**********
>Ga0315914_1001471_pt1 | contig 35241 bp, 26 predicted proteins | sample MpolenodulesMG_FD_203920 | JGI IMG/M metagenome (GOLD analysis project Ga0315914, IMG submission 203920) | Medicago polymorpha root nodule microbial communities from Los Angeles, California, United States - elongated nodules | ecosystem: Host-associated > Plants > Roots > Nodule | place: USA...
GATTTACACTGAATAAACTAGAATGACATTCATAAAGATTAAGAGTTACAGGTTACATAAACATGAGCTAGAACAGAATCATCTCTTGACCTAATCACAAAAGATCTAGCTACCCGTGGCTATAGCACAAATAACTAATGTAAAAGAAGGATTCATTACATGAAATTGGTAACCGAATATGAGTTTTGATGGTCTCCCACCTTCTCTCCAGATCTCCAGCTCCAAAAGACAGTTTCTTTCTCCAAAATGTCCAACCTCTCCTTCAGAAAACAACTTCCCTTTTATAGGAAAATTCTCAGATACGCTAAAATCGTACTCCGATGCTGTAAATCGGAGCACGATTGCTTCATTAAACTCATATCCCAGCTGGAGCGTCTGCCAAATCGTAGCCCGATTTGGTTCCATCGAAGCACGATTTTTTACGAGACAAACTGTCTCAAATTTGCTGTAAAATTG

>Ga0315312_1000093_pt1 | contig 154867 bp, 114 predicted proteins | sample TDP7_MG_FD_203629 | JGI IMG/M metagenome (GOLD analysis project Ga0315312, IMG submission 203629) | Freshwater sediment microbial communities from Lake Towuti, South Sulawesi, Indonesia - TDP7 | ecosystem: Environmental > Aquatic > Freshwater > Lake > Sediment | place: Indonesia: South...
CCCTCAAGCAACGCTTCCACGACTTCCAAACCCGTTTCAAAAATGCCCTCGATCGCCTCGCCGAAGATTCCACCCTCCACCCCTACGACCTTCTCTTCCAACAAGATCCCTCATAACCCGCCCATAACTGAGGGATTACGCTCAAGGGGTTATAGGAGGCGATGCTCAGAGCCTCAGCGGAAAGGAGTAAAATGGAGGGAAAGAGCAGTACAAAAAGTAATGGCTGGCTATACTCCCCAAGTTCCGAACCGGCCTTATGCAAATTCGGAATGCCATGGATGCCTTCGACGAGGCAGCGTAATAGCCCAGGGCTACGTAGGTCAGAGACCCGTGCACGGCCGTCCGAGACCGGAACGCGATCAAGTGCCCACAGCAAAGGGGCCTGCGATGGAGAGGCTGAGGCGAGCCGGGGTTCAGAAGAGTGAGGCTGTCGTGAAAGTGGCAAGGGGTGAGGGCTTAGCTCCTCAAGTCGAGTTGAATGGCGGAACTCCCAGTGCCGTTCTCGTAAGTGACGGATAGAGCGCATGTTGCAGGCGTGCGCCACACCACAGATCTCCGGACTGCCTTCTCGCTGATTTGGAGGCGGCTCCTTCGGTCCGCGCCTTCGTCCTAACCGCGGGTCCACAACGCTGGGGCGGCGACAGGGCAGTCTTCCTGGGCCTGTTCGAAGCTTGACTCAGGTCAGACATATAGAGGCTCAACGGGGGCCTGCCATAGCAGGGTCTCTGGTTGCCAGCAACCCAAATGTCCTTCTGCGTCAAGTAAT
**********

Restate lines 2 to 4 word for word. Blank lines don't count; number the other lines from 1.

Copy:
GATTTACACTGAATAAACTAGAATGACATTCATAAAGATTAAGAGTTACAGGTTACATAAACATGAGCTAGAACAGAATCATCTCTTGACCTAATCACAAAAGATCTAGCTACCCGTGGCTATAGCACAAATAACTAATGTAAAAGAAGGATTCATTACATGAAATTGGTAACCGAATATGAGTTTTGATGGTCTCCCACCTTCTCTCCAGATCTCCAGCTCCAAAAGACAGTTTCTTTCTCCAAAATGTCCAACCTCTCCTTCAGAAAACAACTTCCCTTTTATAGGAAAATTCTCAGATACGCTAAAATCGTACTCCGATGCTGTAAATCGGAGCACGATTGCTTCATTAAACTCATATCCCAGCTGGAGCGTCTGCCAAATCGTAGCCCGATTTGGTTCCATCGAAGCACGATTTTTTACGAGACAAACTGTCTCAAATTTGCTGTAAAATTG

>Ga0315312_1000093_pt1 | contig 154867 bp, 114 predicted proteins | sample TDP7_MG_FD_203629 | JGI IMG/M metagenome (GOLD analysis project Ga0315312, IMG submission 203629) | Freshwater sediment microbial communities from Lake Towuti, South Sulawesi, Indonesia - TDP7 | ecosystem: Environmental > Aquatic > Freshwater > Lake > Sediment | place: Indonesia: South...
CCCTCAAGCAACGCTTCCACGACTTCCAAACCCGTTTCAAAAATGCCCTCGATCGCCTCGCCGAAGATTCCACCCTCCACCCCTACGACCTTCTCTTCCAACAAGATCCCTCATAACCCGCCCATAACTGAGGGATTACGCTCAAGGGGTTATAGGAGGCGATGCTCAGAGCCTCAGCGGAAAGGAGTAAAATGGAGGGAAAGAGCAGTACAAAAAGTAATGGCTGGCTATACTCCCCAAGTTCCGAACCGGCCTTATGCAAATTCGGAATGCCATGGATGCCTTCGACGAGGCAGCGTAATAGCCCAGGGCTACGTAGGTCAGAGACCCGTGCACGGCCGTCCGAGACCGGAACGCGATCAAGTGCCCACAGCAAAGGGGCCTGCGATGGAGAGGCTGAGGCGAGCCGGGGTTCAGAAGAGTGAGGCTGTCGTGAAAGTGGCAAGGGGTGAGGGCTTAGCTCCTCAAGTCGAGTTGAATGGCGGAACTCCCAGTGCCGTTCTCGTAAGTGACGGATAGAGCGCATGTTGCAGGCGTGCGCCACACCACAGATCTCCGGACTGCCTTCTCGCTGATTTGGAGGCGGCTCCTTCGGTCCGCGCCTTCGTCCTAACCGCGGGTCCACAACGCTGGGGCGGCGACAGGGCAGTCTTCCTGGGCCTGTTCGAAGCTTGACTCAGGTCAGACATATAGAGGCTCAACGGGGGCCTGCCATAGCAGGGTCTCTGGTTGCCAGCAACCCAAATGTCCTTCTGCGTCAAGTAAT